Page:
NEW YORK -- The reality is, whatever Marco Estrada does over the season's final month figures to affect his future in Toronto little. With several Top 30 Prospects candidates for 40-man roster protection on the way and the club in a rebuilding mode, the Blue Jays appear to be an
NEW YORK -- The reality is, whatever Marco Estrada does over the season's final month figures to affect his future in Toronto little. With several Top 30 Prospects candidates for 40-man roster protection on the way and the club in a rebuilding mode, the Blue Jays appear to be an unlikely fit for the 35-year-old when he becomes a free agent this offseason.
That doesn't make the reality of his September any easier to stomach. If this does end up being the final month in a Blue Jays uniform for Estrada, he'll be remembered more for the roles he played on two playoff teams than he will be for outings like Friday, when Estrada bore the brunt of an 11-0 loss to the Yankees at Yankee Stadium.
"It was a really bad game," Estrada said.
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Pitching through a neck injury that's hampered him for weeks, Estrada matched a career high by surrendering eight earned runs over 2 2/3 innings, statistically the worst outing of his 11-year career. The Blue Jays did not muster much, in contrast, against winning pitcher Masahiro Tanaka, who scattered four hits across six shutout innings.
The defeat marked the fourth straight for the Blue Jays and 82nd overall, guaranteeing them a second straight losing season after consecutive playoff appearances from 2015-16. Estrada was perhaps their most consistent starter over that stretch, going 22-17 with a 3.30 ERA and averaging 29 starts per season. But he regressed, along with the Blue Jays' record, last season, and is now 7-12 with a 5.75 ERA across 26 starts this year. Estrada has pitched to a 7.89 ERA since the All-Star break while battling glute, blister and neck issues.
"It's been about as bad as it can get," Estrada said. "I'm struggling out there and it's not fun. I need to figure it out, get things going in the right direction. If not, take care of everything this offseason and get ready for next year."
Any further down the road, Estrada says, he hasn't yet looked. His short-term focus remains his command, which Estrada characterized as "all over the place" on Friday. Four of the six hits Estrada allowed came when he was ahead in the count, including the two that set up New York's five-run first. He also walked three and hit a batter.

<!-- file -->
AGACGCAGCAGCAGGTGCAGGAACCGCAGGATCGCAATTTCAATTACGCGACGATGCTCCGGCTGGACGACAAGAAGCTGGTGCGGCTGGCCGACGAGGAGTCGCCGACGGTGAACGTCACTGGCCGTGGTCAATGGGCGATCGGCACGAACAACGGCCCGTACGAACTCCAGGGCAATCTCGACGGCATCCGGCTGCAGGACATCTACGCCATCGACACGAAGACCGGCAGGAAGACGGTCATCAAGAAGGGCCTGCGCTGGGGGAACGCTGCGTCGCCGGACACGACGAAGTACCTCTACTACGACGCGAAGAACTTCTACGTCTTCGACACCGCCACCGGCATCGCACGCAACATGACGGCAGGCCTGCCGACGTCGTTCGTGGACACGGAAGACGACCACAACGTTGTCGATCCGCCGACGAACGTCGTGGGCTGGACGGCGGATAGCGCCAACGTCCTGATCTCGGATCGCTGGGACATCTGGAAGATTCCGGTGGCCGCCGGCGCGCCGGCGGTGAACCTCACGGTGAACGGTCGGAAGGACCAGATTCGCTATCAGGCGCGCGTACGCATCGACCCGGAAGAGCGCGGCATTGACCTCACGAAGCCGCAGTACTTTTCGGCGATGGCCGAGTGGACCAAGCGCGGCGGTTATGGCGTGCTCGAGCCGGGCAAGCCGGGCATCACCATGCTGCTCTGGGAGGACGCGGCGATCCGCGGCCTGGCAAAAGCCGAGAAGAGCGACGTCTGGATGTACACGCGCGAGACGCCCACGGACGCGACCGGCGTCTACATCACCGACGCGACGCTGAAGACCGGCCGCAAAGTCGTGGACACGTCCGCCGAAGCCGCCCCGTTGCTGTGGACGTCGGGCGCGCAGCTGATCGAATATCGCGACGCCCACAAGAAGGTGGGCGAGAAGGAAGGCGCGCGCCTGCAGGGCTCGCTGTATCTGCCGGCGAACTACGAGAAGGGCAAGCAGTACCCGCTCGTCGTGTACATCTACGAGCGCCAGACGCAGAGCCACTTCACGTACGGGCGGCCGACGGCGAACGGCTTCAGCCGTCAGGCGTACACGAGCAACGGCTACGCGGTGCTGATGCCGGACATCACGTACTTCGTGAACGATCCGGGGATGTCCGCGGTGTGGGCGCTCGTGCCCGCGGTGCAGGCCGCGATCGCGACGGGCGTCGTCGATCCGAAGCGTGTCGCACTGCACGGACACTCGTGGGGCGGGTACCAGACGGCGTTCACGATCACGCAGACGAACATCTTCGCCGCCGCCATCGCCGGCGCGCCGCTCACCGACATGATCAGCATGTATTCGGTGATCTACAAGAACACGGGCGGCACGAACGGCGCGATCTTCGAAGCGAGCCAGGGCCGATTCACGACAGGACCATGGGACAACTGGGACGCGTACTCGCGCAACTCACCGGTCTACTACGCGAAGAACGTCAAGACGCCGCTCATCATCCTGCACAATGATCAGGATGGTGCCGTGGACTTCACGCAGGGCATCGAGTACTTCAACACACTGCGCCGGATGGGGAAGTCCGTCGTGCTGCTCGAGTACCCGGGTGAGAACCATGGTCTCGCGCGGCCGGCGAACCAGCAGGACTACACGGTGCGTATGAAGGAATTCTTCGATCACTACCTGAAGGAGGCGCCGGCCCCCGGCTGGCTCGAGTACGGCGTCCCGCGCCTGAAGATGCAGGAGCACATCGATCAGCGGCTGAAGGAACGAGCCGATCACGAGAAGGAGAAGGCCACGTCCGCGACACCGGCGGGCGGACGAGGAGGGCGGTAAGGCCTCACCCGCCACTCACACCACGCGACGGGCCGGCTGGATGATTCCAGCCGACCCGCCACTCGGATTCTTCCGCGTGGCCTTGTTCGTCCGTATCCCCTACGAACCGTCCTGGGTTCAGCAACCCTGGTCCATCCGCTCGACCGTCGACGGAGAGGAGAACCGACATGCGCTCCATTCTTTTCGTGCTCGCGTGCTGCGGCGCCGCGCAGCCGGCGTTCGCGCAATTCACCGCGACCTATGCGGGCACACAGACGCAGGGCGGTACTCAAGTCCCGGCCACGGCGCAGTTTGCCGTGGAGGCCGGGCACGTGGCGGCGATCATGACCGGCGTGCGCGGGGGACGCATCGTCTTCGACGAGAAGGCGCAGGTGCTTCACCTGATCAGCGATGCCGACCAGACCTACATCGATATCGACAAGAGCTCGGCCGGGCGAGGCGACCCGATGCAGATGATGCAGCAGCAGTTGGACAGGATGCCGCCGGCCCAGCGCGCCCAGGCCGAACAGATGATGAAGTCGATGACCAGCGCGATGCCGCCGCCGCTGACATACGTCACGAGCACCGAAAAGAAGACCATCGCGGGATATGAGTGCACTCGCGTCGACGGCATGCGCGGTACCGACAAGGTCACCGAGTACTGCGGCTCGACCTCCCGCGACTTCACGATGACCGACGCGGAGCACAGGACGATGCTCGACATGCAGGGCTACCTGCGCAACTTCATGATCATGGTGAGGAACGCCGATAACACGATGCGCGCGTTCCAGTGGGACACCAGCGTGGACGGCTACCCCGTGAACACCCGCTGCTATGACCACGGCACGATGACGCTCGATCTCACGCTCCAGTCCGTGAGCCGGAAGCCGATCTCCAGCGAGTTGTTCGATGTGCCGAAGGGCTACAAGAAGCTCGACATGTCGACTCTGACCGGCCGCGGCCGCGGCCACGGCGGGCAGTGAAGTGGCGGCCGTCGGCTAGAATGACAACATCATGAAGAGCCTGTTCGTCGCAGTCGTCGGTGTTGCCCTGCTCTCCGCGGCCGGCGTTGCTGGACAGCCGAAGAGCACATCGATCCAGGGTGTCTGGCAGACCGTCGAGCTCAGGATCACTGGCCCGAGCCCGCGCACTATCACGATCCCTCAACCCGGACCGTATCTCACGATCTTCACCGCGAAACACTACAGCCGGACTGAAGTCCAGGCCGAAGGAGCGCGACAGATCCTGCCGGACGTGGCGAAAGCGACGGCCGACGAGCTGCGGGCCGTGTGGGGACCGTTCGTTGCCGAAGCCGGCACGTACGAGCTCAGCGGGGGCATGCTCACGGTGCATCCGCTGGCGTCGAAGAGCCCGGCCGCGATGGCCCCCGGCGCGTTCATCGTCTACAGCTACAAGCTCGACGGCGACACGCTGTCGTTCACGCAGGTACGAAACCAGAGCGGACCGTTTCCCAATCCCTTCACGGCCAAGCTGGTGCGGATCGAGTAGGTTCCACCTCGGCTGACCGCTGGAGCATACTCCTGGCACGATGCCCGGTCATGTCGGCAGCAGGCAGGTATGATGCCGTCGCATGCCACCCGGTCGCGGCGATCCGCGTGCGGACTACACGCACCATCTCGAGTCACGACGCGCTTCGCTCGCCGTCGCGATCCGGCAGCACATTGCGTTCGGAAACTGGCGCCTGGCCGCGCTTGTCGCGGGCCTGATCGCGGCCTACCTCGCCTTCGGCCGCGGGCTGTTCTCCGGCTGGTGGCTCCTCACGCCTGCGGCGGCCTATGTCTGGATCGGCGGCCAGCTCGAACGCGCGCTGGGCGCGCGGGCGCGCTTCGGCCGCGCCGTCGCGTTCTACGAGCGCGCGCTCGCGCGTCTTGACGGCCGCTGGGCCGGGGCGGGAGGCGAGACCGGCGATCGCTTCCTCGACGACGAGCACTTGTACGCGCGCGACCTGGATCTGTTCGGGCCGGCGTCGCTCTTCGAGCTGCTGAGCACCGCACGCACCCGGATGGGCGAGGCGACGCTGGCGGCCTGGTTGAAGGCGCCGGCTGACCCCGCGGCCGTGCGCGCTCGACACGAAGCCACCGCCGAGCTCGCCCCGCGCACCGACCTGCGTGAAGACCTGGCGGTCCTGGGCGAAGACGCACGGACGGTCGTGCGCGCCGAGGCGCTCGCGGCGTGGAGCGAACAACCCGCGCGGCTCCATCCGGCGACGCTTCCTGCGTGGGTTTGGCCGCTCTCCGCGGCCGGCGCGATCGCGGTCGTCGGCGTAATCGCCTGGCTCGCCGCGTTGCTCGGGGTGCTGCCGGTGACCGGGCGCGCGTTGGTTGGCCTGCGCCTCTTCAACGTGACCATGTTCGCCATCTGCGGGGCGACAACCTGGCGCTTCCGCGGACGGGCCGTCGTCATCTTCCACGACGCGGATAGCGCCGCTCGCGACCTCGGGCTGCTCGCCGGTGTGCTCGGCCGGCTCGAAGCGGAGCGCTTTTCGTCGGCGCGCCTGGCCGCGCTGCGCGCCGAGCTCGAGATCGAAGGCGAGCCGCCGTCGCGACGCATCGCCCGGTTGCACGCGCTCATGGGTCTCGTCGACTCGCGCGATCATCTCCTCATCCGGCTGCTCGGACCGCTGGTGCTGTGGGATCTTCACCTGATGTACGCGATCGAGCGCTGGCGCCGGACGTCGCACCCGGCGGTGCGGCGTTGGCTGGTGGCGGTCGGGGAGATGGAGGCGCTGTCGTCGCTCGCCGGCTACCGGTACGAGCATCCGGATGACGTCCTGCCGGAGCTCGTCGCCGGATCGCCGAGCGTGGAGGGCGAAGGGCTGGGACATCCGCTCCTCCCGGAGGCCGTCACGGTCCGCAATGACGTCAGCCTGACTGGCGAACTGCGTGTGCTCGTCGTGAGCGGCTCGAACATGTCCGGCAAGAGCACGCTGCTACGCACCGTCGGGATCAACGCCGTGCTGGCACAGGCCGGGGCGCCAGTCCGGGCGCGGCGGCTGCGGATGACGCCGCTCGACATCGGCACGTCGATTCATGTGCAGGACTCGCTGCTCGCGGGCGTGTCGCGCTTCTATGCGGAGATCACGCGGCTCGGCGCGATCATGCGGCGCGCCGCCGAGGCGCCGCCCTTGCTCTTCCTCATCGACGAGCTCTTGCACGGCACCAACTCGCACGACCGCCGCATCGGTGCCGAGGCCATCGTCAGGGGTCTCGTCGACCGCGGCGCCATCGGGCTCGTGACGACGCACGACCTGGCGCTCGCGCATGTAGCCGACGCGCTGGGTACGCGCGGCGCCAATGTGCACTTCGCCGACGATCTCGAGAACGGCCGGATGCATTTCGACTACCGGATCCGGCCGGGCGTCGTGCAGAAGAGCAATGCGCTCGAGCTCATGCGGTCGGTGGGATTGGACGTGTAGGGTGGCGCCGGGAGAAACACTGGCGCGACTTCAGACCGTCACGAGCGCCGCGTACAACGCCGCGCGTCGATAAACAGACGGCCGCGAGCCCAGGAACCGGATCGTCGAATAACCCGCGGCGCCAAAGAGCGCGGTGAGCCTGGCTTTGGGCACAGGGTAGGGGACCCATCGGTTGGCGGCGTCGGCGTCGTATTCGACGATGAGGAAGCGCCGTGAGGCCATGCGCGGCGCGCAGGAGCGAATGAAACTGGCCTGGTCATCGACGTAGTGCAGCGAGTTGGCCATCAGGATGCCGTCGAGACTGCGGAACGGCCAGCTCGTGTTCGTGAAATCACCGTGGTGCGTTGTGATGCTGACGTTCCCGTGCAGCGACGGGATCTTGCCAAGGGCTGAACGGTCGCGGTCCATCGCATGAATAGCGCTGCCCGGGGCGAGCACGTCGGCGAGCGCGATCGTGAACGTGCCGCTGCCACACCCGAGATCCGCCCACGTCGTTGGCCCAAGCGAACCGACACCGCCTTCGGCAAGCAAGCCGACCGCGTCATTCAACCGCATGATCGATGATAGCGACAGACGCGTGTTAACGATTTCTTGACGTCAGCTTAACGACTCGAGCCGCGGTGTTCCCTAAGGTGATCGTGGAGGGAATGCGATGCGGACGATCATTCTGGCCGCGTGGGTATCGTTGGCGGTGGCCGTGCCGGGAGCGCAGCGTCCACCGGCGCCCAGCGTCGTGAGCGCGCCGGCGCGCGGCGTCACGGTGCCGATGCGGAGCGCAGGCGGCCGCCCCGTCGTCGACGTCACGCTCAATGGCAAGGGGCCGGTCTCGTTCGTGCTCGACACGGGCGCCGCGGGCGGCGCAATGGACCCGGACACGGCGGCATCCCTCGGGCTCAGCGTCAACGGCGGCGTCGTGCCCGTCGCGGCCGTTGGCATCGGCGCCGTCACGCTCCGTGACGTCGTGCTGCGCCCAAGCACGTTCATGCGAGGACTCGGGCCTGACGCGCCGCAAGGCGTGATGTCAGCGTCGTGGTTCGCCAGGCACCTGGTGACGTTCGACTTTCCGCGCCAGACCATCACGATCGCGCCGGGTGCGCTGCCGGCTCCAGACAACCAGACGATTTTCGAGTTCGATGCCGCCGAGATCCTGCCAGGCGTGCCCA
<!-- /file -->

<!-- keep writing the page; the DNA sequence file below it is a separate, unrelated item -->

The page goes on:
"All I'm worried about is trying to be out there and help the team win, which I haven't done," Estrada said. "It's disappointing, because I want to help these guys win. I love the guys we have. I love Toronto. It's just frustrating."
MOMENTS THAT MATTERED
Rough first inning: Estrada's troubles Friday began immediately. He allowed the first three Yankees to reach and score as New York jumped out to five runs in the first, when Aaron Hicks, Didi Gregorius and Luke Voit all drove in runs. Three more runs stained his line by the time reliever Christopher Guerrieri finished the third, the last two courtesy of a two-run Giancarlo Stanton single. In all, Estrada allowed 10 baserunners, six hits, walked three and hit a batter.
"We couldn't quite get that momentum back, and we got our butts kicked after that," catcher Luke Maile said.
Before Friday, the Blue Jays had won each of Estrada's seven career starts at Yankee Stadium -- including their only win in the Bronx this year. Estrada is now 4-1 with a 7.05 ERA in his career at the venue.
YOU GOTTA SEE THIS
A harmless foul ball nearly turned dangerous for Maile in the third, when the catcher made contact with the visitors' dugout railing while tracking a Gary Sanchez popup. The ball landed beyond Maile's grasp, and he lost his balance reaching for it, nearly flipping onto the Blue Jays' bench. Luckily, manager John Gibbons was nearby, as he held Maile steady and then propped him back up and onto the field. Third-base coach Luis Rivera also provided an assist to make sure Maile stayed upright.
"He's heavier than I thought he was," Gibbons said. "Catchers I'll help."
"He's stronger than I thought he was," quipped Maile, who went 2-for-2 with two walks.
HE SAID IT
"I don't know where he's going to end up, here or somewhere else. It's been a tough year for him. But one thing I'll never forget and nobody should forget, is he's been pretty good for this team over the years. Big in the playoffs. Helped us get there a couple of times. It's a tough level to play at. You're going to take your lumps. They all do. I don't care how good you are. Sometimes you just wear it." --- Gibbons, on Estrada
The Blue Jays will once again look to play spoiler when their final series of the season against New York continues Saturday at 4:05 p.m. ET. Rookie right-hander Sean Reid-Foley (1-3, 6.86) will take the ball at Yankee Stadium for the second time in five career starts; he was hit hard in his first outing in the Bronx, his second-career start, last month. Carsten Sabathia (7-6, 3.54 ERA) starts for New York.
Joe Trezza is a reporter for MLB.com. Follow him on Twitter at @joetrezz.